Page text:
The statement in the Scott catalog is quite outdated. The printing technique for the ORN issues has been pretty well understood for some time. I suggest the following for information:
Lawrence, Ken. "U.S. Stamps That Went to War." American Philatelist, January, 1998. pp. 48-74.
Kloetzel, James. "From the Scott Editors." Scott Stamp Monthly. September & October, 2005; April, 2006; March, 2009.
The following is a really detailed, in-depth long-term study of the Luexmbourg-Netherlands issue (they were printed together), but also includes some information on other countries:
Crane, Clark S. The United States Specialist. Series of articles. June, 1974 through April, 1980.
The following catalog was published in 1945 (there were a couple of earlier editions) and has lots of info on varieties:
Engel, John. Engel's Flag Stamp Varieties Catalog, 1945. Liberty Circle, New York, 1945.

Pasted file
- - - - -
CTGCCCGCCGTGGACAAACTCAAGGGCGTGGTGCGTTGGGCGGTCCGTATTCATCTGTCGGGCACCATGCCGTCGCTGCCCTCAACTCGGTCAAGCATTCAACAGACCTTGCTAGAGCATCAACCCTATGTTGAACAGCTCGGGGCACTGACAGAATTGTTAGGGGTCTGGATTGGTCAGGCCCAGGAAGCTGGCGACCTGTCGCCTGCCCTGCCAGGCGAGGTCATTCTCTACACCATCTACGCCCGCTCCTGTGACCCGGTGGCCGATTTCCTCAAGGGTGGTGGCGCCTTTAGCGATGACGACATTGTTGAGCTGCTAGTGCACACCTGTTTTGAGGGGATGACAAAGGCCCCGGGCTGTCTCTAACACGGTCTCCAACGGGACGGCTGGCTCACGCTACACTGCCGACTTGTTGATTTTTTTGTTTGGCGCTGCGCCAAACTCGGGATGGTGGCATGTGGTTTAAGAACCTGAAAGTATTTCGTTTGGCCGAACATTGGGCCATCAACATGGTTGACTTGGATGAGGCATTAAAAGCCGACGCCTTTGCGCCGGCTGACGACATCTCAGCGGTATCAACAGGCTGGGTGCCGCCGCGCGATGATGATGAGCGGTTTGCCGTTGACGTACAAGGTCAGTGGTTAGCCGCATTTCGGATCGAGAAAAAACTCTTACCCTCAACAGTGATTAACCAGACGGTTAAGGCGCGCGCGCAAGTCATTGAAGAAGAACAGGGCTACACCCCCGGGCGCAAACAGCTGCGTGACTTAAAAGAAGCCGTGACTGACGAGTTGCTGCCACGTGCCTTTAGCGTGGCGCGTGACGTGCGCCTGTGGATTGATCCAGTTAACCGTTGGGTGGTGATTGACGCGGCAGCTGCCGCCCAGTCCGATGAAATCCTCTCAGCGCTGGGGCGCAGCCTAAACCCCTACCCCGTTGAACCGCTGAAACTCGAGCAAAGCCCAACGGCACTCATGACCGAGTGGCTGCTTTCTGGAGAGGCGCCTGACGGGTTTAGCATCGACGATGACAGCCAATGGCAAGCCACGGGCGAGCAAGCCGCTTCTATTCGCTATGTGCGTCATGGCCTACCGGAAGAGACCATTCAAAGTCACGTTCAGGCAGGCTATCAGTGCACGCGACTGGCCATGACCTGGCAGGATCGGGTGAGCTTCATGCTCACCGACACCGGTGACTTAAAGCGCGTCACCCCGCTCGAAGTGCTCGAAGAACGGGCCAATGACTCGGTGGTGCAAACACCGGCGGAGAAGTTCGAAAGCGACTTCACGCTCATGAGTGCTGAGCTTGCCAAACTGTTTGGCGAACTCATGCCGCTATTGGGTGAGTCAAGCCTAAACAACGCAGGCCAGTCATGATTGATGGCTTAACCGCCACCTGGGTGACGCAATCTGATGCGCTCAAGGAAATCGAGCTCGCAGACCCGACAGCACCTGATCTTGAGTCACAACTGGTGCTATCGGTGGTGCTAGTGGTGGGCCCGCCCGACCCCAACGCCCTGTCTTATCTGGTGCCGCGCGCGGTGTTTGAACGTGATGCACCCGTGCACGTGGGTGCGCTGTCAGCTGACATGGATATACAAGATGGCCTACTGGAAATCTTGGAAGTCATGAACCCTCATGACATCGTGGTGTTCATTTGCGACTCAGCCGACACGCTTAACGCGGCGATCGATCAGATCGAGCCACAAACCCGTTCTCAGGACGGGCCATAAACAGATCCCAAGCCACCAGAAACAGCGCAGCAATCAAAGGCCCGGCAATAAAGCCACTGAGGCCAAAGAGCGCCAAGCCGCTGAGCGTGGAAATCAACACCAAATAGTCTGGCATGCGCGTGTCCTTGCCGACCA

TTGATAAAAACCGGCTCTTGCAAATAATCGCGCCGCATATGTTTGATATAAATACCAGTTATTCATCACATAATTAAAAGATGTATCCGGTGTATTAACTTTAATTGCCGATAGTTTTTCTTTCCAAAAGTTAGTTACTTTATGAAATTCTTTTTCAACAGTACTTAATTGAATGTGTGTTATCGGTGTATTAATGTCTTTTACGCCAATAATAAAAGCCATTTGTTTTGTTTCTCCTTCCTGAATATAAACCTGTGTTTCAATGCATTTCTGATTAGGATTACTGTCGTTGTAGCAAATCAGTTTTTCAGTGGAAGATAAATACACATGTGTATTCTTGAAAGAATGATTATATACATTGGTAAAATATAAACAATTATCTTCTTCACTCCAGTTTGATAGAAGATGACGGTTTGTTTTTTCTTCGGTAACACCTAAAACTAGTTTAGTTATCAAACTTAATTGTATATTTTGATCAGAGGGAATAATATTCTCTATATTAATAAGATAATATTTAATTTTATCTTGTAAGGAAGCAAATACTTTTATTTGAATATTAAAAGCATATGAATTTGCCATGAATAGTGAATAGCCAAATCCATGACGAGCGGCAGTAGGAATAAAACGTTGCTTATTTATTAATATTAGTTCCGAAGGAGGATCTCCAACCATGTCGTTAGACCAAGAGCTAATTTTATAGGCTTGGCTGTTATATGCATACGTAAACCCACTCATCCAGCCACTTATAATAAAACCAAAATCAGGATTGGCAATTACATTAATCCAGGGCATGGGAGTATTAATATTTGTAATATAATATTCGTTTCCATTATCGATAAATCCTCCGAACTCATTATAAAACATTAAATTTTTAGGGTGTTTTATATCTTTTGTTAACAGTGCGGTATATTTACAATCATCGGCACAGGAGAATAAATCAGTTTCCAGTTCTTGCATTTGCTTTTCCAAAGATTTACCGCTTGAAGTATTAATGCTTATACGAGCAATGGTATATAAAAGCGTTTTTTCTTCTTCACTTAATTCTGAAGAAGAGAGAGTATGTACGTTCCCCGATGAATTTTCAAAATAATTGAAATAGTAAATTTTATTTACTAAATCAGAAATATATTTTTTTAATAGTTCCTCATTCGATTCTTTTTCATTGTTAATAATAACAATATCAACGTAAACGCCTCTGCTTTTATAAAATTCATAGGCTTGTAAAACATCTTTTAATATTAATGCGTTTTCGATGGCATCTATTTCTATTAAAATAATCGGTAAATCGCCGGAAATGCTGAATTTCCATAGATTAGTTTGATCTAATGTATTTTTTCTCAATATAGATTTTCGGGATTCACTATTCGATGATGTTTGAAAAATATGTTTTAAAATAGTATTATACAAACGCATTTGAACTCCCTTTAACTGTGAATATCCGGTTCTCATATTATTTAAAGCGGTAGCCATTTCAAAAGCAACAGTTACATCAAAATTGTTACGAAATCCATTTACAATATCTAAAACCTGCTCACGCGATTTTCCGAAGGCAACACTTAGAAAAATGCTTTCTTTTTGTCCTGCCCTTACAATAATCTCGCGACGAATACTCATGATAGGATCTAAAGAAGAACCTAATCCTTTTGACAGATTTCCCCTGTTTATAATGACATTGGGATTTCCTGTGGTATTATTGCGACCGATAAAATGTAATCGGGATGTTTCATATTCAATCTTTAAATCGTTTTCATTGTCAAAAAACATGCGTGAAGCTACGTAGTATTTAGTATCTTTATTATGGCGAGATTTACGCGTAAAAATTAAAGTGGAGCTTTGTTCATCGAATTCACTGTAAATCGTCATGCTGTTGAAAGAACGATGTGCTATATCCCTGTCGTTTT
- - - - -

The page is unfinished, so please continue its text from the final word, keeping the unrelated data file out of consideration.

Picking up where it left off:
Also of interest are these:
Glass, Sol. "The Flag Stamps." The Stamp Specialist. H.L. Lindquist, New York, 1945 & 1948.
Hotchner, John. "Printing Varieties of the Overrun Countries Set of 1943-44 Stamps." Linn's Stamp News. July 19, 2010. p. 6.
Hotchner, John. "Overrun Countries Production Varieties; Unusual Packing Card." Linn's Stamp News. July 26, 2010. p. 6.
These are the key references I've used for my Gold medal exhibit on the Czechoslovakia issue. Some of the multitude of varieties are transient printing varieties; some are constant plate varieties. For the Czech stamp, there were at least three different printing plates used. The Czech stamp was printed with the Norway stamp (Czech in the top two panes, Norway in the bottom two panes). Czech varieties can be identified for each printing plate and/or for each pane position (left or right).
This series is a treasure trove for the dedicated "fly specker". I had a fabulous adventure working with the Czech stamp.